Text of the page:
One of the film’s producers, Nancy Spielberg, joined the project simply based on a cold call from a film student, Tal Inbar.
“I get many emails pitching projects,” Spielberg told me. “And this was a first film. But it was so sensitive, so careful not to be voyeuristic, that I was hooked. Post-trauma is always there; it’s a constant. It’s interesting to see how people cope with it.”
A frequent visitor to Israel from her New York base, and the visionary behind the now-classic 2014 documentary about American veterans launching Israel’s air force, Above and Beyond, Spielberg reacted viscerally to memories of the Sarona shooting. “That same night, June 8, I was celebrating my birthday in a bustling restaurant, Hatzot, in Jerusalem. So there I was in a parallel universe, eating, enjoying, while 45 minutes away this awful event took place. It’s as close as we ever got....
“Eventually, it wore off. You move on. So making this film was Nancy’s just waking up to what’s going on.”
The film should resonate in today’s America, “where,” Spielberg sighs, “there’s terror in our midst. There’s so much: school shootings and street crime and Tree of Life [Pittsburgh] and Nazis motorcading through downtown LA. Of course, it’s different. In America, it’s one bad apple after another; in Israel, there’s a movement. It’s much harder to stop an ideology.”
Spielberg hopes to start conversations about violence, about post-trauma, helping Americans empathize with the violence Israel faces, while confronting what many Americans now face, too. The film is short enough, accessible enough, that it should be widely viewed in public high schools and on Israel trips, let alone in film festivals and on TV. The material is so rich, so relevant, that an educational guide for the many compelling conversations this film can launch could write itself.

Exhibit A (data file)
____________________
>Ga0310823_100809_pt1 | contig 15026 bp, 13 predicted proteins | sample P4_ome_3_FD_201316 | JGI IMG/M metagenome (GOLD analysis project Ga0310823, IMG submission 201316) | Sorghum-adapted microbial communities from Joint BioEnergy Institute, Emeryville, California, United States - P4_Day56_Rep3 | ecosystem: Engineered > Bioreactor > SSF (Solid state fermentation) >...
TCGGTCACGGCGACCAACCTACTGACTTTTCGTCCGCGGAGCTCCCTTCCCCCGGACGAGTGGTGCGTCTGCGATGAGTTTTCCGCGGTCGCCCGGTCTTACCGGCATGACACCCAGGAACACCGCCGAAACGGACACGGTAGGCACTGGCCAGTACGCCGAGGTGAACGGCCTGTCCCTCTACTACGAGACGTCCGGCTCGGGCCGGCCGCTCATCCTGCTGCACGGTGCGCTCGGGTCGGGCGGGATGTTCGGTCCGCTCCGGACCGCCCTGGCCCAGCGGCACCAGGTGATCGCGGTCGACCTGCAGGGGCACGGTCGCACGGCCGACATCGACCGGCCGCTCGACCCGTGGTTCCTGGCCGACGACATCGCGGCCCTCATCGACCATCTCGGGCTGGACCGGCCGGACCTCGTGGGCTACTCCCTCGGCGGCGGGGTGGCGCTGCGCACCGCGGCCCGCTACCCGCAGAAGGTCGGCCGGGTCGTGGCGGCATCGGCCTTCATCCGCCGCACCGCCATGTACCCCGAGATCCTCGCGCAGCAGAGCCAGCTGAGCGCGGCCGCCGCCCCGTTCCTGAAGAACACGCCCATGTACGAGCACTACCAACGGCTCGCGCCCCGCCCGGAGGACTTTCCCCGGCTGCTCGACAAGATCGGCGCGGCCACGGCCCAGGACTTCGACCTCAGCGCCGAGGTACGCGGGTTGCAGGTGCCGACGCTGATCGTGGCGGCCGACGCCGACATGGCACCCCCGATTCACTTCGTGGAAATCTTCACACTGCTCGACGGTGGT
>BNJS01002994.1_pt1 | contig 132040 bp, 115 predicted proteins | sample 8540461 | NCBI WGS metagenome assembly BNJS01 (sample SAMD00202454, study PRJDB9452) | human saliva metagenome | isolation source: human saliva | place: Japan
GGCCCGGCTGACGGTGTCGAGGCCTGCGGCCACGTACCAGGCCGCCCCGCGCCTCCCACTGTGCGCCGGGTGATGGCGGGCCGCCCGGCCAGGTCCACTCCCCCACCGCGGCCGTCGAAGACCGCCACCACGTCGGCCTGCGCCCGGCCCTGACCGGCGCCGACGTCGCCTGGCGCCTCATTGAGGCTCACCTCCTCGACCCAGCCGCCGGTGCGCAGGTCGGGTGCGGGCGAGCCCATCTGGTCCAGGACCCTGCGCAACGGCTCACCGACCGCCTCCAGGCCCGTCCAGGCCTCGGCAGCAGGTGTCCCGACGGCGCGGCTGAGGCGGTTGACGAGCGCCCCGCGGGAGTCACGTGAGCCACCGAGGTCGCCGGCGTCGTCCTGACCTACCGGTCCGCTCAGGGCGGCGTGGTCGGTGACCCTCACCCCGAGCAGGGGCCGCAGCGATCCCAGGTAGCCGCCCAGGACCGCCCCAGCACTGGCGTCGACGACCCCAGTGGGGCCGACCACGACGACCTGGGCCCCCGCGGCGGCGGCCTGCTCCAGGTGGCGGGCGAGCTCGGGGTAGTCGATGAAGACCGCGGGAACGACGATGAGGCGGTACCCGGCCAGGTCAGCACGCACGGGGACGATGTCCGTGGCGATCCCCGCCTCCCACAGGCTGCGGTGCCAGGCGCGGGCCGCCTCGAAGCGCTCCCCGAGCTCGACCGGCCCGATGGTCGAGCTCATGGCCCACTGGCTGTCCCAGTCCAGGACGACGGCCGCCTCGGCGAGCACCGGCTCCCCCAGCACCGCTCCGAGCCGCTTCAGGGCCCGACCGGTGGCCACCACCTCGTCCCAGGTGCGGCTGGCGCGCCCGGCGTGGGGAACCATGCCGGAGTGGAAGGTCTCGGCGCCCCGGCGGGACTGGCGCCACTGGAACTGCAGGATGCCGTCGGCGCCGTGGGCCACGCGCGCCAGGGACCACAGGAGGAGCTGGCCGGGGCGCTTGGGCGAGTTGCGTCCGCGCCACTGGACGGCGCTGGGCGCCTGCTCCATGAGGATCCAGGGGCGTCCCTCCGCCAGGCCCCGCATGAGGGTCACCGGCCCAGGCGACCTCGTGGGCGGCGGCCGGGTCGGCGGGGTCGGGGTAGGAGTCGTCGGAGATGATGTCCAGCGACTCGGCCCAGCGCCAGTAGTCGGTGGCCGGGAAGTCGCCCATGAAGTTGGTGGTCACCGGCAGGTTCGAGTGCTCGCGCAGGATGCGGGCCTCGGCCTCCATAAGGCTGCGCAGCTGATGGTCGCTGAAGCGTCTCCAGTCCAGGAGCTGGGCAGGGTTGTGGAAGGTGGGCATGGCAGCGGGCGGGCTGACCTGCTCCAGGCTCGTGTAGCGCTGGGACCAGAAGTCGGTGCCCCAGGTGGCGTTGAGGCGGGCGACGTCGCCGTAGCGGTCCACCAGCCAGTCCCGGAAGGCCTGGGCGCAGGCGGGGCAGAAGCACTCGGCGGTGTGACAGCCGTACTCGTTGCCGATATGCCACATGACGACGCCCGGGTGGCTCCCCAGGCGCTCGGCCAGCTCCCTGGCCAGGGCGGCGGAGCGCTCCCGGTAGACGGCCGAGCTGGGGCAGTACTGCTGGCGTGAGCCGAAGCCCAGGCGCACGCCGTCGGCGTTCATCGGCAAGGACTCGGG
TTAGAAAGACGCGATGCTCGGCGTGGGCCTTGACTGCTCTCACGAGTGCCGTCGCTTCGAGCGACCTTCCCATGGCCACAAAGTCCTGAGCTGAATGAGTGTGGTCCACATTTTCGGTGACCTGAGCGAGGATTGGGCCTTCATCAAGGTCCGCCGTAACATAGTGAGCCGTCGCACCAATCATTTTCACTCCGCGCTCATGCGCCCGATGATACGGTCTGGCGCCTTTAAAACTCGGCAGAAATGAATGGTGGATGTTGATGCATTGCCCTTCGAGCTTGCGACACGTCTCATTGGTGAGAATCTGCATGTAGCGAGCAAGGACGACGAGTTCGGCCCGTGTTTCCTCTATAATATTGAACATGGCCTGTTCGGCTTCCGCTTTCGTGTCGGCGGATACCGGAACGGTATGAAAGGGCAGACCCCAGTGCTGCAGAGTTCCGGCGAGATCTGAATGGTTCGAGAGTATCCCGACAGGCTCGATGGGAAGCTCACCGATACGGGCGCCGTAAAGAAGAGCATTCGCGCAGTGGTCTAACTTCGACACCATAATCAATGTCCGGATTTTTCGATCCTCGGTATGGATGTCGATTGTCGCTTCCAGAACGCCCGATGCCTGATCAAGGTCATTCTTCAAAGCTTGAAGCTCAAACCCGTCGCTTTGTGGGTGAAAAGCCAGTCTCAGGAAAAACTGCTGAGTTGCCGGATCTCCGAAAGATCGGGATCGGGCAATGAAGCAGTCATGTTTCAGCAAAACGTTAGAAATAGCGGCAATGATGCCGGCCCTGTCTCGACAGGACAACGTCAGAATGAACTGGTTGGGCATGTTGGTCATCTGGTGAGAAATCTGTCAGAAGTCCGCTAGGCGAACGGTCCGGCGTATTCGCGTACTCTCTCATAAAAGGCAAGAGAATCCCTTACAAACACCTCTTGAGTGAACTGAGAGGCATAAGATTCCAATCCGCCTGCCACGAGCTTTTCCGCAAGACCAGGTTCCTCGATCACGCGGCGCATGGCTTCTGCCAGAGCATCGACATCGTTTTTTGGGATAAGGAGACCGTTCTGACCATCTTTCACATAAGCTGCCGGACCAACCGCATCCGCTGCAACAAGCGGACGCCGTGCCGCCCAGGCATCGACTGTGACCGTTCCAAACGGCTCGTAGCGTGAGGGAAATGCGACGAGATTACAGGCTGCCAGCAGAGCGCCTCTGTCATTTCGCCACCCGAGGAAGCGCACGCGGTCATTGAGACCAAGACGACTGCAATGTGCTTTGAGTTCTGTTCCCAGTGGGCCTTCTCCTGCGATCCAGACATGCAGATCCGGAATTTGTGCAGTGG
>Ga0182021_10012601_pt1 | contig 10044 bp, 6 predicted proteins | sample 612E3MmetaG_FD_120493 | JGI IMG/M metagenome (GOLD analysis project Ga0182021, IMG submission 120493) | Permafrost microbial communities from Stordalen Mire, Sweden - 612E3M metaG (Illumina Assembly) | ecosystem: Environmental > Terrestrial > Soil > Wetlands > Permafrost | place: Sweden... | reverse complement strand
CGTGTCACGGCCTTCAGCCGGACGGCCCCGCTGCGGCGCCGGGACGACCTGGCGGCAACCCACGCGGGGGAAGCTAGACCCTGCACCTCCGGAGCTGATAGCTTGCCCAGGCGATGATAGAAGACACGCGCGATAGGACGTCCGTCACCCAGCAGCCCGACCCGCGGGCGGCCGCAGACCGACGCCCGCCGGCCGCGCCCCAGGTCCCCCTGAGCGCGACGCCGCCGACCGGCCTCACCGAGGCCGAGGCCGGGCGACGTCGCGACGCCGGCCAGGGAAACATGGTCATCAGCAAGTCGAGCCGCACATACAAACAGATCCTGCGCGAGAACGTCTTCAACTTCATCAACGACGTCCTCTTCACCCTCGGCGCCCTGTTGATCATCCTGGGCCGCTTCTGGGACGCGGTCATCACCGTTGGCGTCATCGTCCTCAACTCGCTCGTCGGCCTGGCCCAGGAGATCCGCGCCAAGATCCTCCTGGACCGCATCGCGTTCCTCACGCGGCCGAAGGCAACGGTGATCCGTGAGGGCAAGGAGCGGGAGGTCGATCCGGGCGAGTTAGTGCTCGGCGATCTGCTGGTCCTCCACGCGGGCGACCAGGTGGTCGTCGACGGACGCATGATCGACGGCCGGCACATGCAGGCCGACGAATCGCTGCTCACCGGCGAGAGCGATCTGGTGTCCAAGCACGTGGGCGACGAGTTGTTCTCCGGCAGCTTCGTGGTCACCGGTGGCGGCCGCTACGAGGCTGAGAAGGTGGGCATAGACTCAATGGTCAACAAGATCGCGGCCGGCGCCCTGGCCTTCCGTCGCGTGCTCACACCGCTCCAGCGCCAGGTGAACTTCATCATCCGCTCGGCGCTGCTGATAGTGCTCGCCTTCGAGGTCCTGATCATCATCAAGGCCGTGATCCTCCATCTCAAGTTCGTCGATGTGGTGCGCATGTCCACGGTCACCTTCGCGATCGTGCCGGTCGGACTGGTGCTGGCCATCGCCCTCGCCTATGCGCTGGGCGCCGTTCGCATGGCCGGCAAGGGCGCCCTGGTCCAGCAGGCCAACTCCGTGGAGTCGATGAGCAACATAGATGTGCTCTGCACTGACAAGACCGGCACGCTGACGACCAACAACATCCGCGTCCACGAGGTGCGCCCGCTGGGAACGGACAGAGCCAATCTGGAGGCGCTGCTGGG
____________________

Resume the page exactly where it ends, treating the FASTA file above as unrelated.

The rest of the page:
WATCHING THE documentary this week makes it clear: prayers are a start, but they’re not enough. The spring’s terrorist attacks should remind Israelis to keep our government functional; the Knesset cannot afford to paralyze our government, despite ongoing partisan furies. Every voter should repudiate the Netanyahu-led opposition’s refusal to pass the most basic legislation. Treacherous behavior is never justified.
For non-Israelis, this documentary should inspire the 75th-birthday present Israelis deserve from friends worldwide. The Palestinians’ ongoing war against Israel has injured many innocents. Why not adopt one, two, 10, survivors – personally or institutionally? Offer financial and medical support. And, most important, shower them with the love, the gratitude, the psychological buoyancy they deserve, as innocents who were in the wrong place at the wrong time, when Palestinians, riled by their leaders’ intransigence and by anti-Zionist demonizers at home and abroad, lashed out blindly, viciously.
The writer is a distinguished scholar of North American history at McGill University, and the author of nine books on American history and three on Zionism. His book Never Alone: Prison, Politics and My People, coauthored with Natan Sharansky, was published by PublicAffairs of Hachette.